The U.S. Food and Drug Administration (FDA) has granted breakthrough device designation to nQ Medical’s neuroQUERTY software, which is designed to monitor brain health and Parkinson’s disease progression.

Breakthrough device status is given to medical devices that have the potential to be an effective treatment or diagnostic tool for life-threatening or irreversibly debilitating diseases. The status speeds the review and assessment process so the devices can reach the market faster.

Everyone has a unique typing and touchscreen signature. Research has revealed that the way we interact with computers and mobile devices can reveal with startling accuracy the presence of certain neuromotor, neurocognitive, and neurobehavioral disorders. Just live your life as you normally do with your chosen personal device and we can collect and feed back to you and your physician the status of your brain health.
R.A. Bavasso, co-founder and CEO of nQ Medical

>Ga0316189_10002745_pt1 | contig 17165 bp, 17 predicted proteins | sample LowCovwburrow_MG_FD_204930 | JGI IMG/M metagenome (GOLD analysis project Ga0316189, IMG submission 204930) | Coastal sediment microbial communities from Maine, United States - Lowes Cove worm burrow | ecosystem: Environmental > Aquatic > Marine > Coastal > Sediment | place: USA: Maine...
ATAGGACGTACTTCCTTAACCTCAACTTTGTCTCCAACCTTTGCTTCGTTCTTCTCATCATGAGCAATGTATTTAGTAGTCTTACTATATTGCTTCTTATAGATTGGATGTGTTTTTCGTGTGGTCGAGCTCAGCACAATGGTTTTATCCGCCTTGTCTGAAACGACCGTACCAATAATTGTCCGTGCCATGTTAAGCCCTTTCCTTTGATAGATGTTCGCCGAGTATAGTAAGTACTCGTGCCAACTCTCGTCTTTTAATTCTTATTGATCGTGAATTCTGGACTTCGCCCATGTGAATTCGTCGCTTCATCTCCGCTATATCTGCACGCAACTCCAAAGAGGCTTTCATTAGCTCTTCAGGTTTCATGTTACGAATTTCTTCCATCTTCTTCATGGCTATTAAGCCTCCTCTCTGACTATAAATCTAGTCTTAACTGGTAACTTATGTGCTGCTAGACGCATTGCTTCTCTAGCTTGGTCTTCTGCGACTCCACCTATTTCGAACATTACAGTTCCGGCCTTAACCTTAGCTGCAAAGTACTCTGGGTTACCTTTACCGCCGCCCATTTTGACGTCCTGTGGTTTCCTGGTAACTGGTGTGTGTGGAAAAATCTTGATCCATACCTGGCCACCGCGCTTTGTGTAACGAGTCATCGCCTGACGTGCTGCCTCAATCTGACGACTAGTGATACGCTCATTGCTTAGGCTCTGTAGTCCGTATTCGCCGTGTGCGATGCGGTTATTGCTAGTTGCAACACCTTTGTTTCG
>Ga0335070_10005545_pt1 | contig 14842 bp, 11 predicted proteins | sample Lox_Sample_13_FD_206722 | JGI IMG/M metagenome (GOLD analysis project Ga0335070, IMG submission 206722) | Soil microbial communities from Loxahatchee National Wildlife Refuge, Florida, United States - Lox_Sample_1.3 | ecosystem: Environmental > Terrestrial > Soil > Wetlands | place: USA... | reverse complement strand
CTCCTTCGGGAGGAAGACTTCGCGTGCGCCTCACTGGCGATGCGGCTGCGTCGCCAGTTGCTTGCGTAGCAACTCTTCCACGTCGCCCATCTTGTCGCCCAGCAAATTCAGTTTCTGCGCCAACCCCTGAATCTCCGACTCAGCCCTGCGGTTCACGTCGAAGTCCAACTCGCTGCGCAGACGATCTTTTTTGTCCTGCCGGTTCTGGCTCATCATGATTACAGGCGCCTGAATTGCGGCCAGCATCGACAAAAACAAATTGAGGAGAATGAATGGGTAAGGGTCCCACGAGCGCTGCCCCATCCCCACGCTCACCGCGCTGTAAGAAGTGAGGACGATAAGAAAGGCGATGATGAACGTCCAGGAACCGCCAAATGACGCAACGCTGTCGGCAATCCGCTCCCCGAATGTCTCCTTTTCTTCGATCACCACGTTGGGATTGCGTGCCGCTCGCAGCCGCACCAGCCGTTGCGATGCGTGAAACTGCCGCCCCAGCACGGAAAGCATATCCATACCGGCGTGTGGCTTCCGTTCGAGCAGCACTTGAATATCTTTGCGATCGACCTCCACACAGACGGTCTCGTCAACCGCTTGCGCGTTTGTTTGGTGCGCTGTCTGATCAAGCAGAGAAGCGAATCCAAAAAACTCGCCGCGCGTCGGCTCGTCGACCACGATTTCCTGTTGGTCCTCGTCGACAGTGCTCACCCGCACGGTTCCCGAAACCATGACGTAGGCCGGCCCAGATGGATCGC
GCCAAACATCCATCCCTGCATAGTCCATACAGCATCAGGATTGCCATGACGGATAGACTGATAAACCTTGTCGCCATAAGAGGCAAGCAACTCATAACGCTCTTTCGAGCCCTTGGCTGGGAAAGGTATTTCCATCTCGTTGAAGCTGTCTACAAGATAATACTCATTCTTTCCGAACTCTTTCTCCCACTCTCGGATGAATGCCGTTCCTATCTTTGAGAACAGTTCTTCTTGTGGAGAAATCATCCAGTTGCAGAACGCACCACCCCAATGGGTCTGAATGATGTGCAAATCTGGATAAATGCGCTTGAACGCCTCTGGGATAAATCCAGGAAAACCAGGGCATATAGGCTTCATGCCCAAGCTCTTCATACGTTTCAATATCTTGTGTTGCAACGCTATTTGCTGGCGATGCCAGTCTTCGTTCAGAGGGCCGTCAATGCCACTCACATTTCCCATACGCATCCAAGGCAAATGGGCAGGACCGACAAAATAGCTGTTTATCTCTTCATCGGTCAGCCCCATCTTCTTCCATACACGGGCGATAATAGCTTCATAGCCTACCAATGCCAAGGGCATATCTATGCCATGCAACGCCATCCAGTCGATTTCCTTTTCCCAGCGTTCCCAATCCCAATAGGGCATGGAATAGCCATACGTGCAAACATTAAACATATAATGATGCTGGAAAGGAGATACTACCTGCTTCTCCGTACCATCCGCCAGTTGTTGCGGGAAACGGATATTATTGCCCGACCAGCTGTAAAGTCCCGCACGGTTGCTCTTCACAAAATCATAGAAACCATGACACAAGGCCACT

The software could speed diagnosis of neurodegenerative diseases, which would lead to earlier intervention and better clinical outcomes. The effect of new and existing therapies also can be monitored more closely, allowing doctors to quickly understand which treatment works best for each patient.

Five studies using neuroQWERTY have been published and five clinical trials have assessed this technology so far.

One clinical trial (NCT02522065) evaluated the use of the neuroQWERTY approach in an uncontrolled at-home setting, by analyzing the baseline data collected from participants who were diagnosed less than five years ago and were about to initiate dopaminergic therapy. The technology was able to distinguish Parkinson’s patients from healthy individuals through the analysis of at-home typing patterns, and had a comparable performance to that performed in the clinic.

Another trial (NCT04101968) is currently using neuroQWERTY as one of its diagnostic tests to link the relationship between gamma-aminobutyric acid (GABA) mutations — known to increase the risk of developing Parkinson’s— and Parkinson’s disease. The trial may help researchers understand the changes that take place in the brain of people with GBA-related Parkinson’s disease, especially during the early stages of the disease.

More trials are planned in mild cognitive impairment (MCI), amyotrophic lateral sclerosis (ALS), multiple sclerosis (MS), and concussion (mTBI, or mild traumatic brain injury).


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